I have encountered some interesting people in flamenco world that have a sort of “perfect pitch” memory and will sing in the same key all the time the same cantes they know. So for example, I played for a famous dancer that sang for herself in class...I was already playing 2 por Arriba and she started belting it out in 3 por Arriba. It was quite amusing for me to see that...after I moved the capo to match her she was dead on. The out of key guitar before did not perturb her at all. A rare case of some one who knows the feeling of singing but not the concept of relative pitch.

Now in the case of the cante accompaniment thread we saw many times with the singing only against percussion, several foro members guessed the wrong key. This is not so horrible error however when they continue to play through the number and don’t realize the key is off, that is problematic IMO. You have to be able to hear that something is OUT of tune before you are ever going to find what the correct key actually is. In college this was the “ear training” class exercises of recognizing pitches and rhythms, and later sight reading scores etc. Most non classical genres don’t have a special program for this, it is simply expected to be understood or related to “talent” excuses for being able to or not grasp some musical concepts in this regard.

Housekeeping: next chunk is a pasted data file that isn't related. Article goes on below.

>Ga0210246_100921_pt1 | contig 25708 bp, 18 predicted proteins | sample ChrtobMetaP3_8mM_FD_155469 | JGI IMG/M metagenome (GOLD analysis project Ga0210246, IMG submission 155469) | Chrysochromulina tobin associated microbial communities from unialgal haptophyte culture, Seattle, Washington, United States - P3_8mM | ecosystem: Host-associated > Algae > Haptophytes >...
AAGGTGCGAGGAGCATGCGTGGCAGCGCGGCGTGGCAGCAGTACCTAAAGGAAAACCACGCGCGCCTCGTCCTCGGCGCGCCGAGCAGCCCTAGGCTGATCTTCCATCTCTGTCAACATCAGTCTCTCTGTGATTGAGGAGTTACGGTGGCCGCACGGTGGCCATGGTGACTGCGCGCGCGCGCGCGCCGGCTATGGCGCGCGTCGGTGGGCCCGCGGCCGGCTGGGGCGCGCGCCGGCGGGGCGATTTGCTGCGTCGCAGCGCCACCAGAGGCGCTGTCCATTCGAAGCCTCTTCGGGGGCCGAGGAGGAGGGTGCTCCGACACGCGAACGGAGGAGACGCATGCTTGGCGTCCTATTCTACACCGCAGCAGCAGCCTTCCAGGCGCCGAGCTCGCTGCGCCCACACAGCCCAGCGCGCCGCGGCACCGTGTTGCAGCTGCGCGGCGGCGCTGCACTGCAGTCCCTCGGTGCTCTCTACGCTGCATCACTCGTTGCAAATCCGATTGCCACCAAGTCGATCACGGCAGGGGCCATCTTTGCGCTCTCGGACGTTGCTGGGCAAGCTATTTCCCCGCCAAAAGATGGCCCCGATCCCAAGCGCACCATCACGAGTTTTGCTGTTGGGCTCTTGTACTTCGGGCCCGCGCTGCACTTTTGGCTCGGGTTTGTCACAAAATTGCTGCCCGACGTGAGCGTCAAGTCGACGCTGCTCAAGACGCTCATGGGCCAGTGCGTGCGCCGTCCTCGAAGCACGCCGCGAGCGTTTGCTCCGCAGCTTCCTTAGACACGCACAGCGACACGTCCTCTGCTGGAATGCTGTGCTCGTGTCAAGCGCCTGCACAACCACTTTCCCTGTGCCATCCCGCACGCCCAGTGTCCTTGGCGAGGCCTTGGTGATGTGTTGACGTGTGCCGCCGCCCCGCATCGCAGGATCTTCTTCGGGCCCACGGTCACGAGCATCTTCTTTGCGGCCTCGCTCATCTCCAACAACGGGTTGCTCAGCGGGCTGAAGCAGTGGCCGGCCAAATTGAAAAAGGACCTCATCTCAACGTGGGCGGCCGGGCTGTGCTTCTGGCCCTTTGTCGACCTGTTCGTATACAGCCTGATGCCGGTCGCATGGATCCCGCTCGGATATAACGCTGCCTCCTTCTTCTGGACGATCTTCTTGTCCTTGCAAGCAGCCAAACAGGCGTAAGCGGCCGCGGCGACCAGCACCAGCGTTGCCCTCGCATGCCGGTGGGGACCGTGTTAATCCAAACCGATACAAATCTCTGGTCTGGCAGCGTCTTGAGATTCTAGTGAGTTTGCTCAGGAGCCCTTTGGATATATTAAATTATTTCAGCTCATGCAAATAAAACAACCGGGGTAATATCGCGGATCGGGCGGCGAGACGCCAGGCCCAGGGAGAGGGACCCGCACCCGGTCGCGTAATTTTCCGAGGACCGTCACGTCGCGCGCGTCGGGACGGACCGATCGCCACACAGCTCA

In regards to what you are listening for on say a cante minus guitar recording like we have on foro here, most singers vocalize the tonic note either as part of the warm up, or between letras. The easiest thing is the tonic note sustained with vibrato...sometimes the exaggerated vibrato can confuse you. The singer will toggle back and forth on say a phrygian form between the tonic and the flat2nd....(in por medio, between the A and Bb). Some singers sing higher or lower than others. So if you know the form and you check your guitar and you hear that vocalization making the C#-D-C#-D etc...or at least it settles there after something more complex on the “ay ay ay.....” vowel, then you know it’s capo 4 in A phrygian or “cuatro por medio”. I often warned about singers that only sing over the compas and drift out of tune, will not be useful for us guitarists to learn cante accompaniment. All this was discussed in the cante accompaniment thread quite often, with both examples of it done wrong and right.